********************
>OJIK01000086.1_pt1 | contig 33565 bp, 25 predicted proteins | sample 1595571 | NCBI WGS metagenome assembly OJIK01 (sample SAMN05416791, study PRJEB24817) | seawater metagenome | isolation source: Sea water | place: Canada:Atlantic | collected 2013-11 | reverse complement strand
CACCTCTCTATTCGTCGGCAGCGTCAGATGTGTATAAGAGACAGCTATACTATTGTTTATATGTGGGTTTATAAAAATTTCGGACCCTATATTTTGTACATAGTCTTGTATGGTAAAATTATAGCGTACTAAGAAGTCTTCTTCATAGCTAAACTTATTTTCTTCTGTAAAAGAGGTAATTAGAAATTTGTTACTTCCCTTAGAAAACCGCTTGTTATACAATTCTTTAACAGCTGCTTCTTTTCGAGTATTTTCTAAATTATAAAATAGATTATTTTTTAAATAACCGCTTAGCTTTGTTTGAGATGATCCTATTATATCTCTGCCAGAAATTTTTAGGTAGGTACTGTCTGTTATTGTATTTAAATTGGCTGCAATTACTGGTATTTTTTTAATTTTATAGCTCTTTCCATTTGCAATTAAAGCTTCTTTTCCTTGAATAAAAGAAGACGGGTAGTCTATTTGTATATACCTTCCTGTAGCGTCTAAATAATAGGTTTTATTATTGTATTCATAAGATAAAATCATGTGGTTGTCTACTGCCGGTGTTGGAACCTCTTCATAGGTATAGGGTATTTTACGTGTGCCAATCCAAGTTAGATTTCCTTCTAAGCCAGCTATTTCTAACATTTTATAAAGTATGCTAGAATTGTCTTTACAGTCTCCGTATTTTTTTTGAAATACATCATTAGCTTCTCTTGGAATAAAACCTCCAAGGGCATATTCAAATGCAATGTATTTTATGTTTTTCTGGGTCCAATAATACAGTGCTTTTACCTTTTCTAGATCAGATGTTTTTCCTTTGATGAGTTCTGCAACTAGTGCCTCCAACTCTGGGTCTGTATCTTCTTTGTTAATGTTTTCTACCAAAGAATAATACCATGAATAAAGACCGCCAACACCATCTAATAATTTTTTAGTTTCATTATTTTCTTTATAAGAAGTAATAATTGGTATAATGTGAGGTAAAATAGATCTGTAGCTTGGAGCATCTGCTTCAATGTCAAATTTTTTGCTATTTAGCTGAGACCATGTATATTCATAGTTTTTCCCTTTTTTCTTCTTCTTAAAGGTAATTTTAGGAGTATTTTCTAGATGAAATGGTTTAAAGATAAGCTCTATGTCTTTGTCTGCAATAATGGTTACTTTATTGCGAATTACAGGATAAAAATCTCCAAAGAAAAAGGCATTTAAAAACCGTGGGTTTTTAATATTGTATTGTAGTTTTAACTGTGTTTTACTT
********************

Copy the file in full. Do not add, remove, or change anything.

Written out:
>OJIK01000086.1_pt1 | contig 33565 bp, 25 predicted proteins | sample 1595571 | NCBI WGS metagenome assembly OJIK01 (sample SAMN05416791, study PRJEB24817) | seawater metagenome | isolation source: Sea water | place: Canada:Atlantic | collected 2013-11 | reverse complement strand
CACCTCTCTATTCGTCGGCAGCGTCAGATGTGTATAAGAGACAGCTATACTATTGTTTATATGTGGGTTTATAAAAATTTCGGACCCTATATTTTGTACATAGTCTTGTATGGTAAAATTATAGCGTACTAAGAAGTCTTCTTCATAGCTAAACTTATTTTCTTCTGTAAAAGAGGTAATTAGAAATTTGTTACTTCCCTTAGAAAACCGCTTGTTATACAATTCTTTAACAGCTGCTTCTTTTCGAGTATTTTCTAAATTATAAAATAGATTATTTTTTAAATAACCGCTTAGCTTTGTTTGAGATGATCCTATTATATCTCTGCCAGAAATTTTTAGGTAGGTACTGTCTGTTATTGTATTTAAATTGGCTGCAATTACTGGTATTTTTTTAATTTTATAGCTCTTTCCATTTGCAATTAAAGCTTCTTTTCCTTGAATAAAAGAAGACGGGTAGTCTATTTGTATATACCTTCCTGTAGCGTCTAAATAATAGGTTTTATTATTGTATTCATAAGATAAAATCATGTGGTTGTCTACTGCCGGTGTTGGAACCTCTTCATAGGTATAGGGTATTTTACGTGTGCCAATCCAAGTTAGATTTCCTTCTAAGCCAGCTATTTCTAACATTTTATAAAGTATGCTAGAATTGTCTTTACAGTCTCCGTATTTTTTTTGAAATACATCATTAGCTTCTCTTGGAATAAAACCTCCAAGGGCATATTCAAATGCAATGTATTTTATGTTTTTCTGGGTCCAATAATACAGTGCTTTTACCTTTTCTAGATCAGATGTTTTTCCTTTGATGAGTTCTGCAACTAGTGCCTCCAACTCTGGGTCTGTATCTTCTTTGTTAATGTTTTCTACCAAAGAATAATACCATGAATAAAGACCGCCAACACCATCTAATAATTTTTTAGTTTCATTATTTTCTTTATAAGAAGTAATAATTGGTATAATGTGAGGTAAAATAGATCTGTAGCTTGGAGCATCTGCTTCAATGTCAAATTTTTTGCTATTTAGCTGAGACCATGTATATTCATAGTTTTTCCCTTTTTTCTTCTTCTTAAAGGTAATTTTAGGAGTATTTTCTAGATGAAATGGTTTAAAGATAAGCTCTATGTCTTTGTCTGCAATAATGGTTACTTTATTGCGAATTACAGGATAAAAATCTCCAAAGAAAAAGGCATTTAAAAACCGTGGGTTTTTAATATTGTATTGTAGTTTTAACTGTGTTTTACTT